The operator norm is indeed a norm on the space of all bounded operators between V and W. This means

$\|A\|_{op} \ge 0 \mbox{ and } \|A\|_{op} = 0 \mbox{ if and only if } A = 0 ,$
$\|aA\|_{op} = |a| \|A\|_{op} \quad\mbox{ for every scalar } a ,$
$\|A + B\|_{op} \le \|A\|_{op} + \|B\|_{op} .$

The following inequality is an immediate consequence of the definition:

$\|Av\| \le \|A\|_{op} \|v\| \quad\mbox{ for every } v\in V .$

The operator norm is also compatible with the composition, or multiplication, of operators: if V, W and X are three normed spaces over the same base field, and A : VW and B: WX are two bounded operators, then

$\|BA\|_{op} \le \|B\|_{op} \|A\|_{op} .$

For bounded operators on V, this implies that operator multiplication is jointly continuous.

It follows from the definition that a sequence of operators converge in operator norm means they converge uniformly on bounded sets.

## Operators on a Hilbert space

Suppose H is a real or complex Hilbert space. If A : HH is a bounded linear operator, then we have

$\|A\|_{op} = \|A^*\|_{op}$

and

$\|A^*A\|_{op} = \|A\|_{op}^2$

where A* denotes the adjoint operator of A (which in Euclidean Hilbert spaces with the standard inner product corresponds to the conjugate transpose of the matrix A).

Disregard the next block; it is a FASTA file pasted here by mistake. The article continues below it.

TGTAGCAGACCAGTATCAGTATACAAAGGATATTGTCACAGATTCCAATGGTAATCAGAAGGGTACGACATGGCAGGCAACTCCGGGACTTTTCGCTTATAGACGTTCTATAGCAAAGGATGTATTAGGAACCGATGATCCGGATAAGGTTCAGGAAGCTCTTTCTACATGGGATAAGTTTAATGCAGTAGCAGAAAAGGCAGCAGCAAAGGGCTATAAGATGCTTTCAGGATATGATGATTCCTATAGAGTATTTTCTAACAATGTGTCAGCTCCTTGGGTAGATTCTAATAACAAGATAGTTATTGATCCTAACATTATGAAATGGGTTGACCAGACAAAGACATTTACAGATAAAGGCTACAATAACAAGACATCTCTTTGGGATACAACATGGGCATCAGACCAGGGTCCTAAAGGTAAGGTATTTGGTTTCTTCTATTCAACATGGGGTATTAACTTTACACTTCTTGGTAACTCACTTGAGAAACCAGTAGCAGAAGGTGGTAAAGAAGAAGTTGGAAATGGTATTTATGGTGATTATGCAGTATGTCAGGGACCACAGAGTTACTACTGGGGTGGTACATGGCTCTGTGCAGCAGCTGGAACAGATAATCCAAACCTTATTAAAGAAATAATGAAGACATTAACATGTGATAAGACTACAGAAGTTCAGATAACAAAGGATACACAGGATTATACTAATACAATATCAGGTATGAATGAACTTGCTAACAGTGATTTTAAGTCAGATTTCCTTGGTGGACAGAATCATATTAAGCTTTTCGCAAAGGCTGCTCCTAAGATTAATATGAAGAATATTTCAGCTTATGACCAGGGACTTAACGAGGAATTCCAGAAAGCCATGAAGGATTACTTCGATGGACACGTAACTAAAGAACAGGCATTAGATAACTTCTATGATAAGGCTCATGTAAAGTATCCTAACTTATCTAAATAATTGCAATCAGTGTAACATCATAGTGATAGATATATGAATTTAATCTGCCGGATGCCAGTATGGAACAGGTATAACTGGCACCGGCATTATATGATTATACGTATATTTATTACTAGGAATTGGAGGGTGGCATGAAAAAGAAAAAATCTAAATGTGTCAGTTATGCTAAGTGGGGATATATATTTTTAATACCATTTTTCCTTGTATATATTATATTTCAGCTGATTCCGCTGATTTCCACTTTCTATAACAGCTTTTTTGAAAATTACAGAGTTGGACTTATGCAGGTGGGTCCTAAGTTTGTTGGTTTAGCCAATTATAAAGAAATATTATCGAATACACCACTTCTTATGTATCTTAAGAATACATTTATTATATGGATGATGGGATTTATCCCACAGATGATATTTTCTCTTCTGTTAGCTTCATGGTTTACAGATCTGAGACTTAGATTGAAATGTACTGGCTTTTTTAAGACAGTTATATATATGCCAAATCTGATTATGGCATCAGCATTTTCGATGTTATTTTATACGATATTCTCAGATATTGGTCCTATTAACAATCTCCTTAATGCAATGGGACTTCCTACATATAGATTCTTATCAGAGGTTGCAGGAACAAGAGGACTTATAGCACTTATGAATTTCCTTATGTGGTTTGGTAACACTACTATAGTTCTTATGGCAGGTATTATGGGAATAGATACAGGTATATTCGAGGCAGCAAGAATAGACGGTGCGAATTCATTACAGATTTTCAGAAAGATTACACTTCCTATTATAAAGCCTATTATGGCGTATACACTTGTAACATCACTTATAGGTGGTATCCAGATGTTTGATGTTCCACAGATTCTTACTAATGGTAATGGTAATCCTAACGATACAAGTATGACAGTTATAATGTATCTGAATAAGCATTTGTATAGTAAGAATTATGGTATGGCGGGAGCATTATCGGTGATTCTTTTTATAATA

In general, the spectral radius of A is bounded above by the operator norm of A:

$\rho(A) \le \|A\|_{op}.$

To see why equality may not always hold, consider the Jordan canonical form of a matrix in the finite dimensional case. Because there are non-zero entries on the superdiagonal, equality may be violated. The quasinilpotent operators is one class of such examples. A nonzero quasinilpotent operator A has spectrum {0}. So ρ(A) = 0 while ||A||op > 0.

However, when a matrix N is normal, its Jordan canonical form is diagonal (up to unitary equivalence); this is the spectral theorem. In that case it is easy to see that

$\rho(N) = \|N\|_{op}.$

The spectral theorem can be extended to normal operators in general. Therefore the above equality holds for any bounded normal operator N. This formula can sometimes be used to compute the operator norm of a given bounded operator A: define the Hermitian operator H = A*A, determine its spectral radius, and take the square root to obtain the operator norm of A.

The space of bounded operators on H, with the topology induced by operator norm, is not separable. For example, consider the Hilbert space L2[0,1]. For 0 < t ≤ 1, let Ωt be the characteristic function of [0,t], and Pt be the multiplication operator given by Ωt , i.e.

$P_t (f) = f \cdot \Omega_t .$

Then each Pt is a bounded operator with operator norm 1 and

$\| P_t - P_s \|_{op} = 1, \quad \mbox{for all} \quad t \neq s .$

But {Pt} is an uncountable set. This implies the space of bounded operators on L2[0,1] is not separable, in operator norm. One can compare this with the fact that the sequence space l is not separable.

The set of all bounded operators on a Hilbert space, together with the operator norm and the adjoint operation, yields a C*-algebra.

## References

• Conway, John B. (1990), A course in functional analysis, New York: Springer-Verlag, p. 67, ISBN 0387972455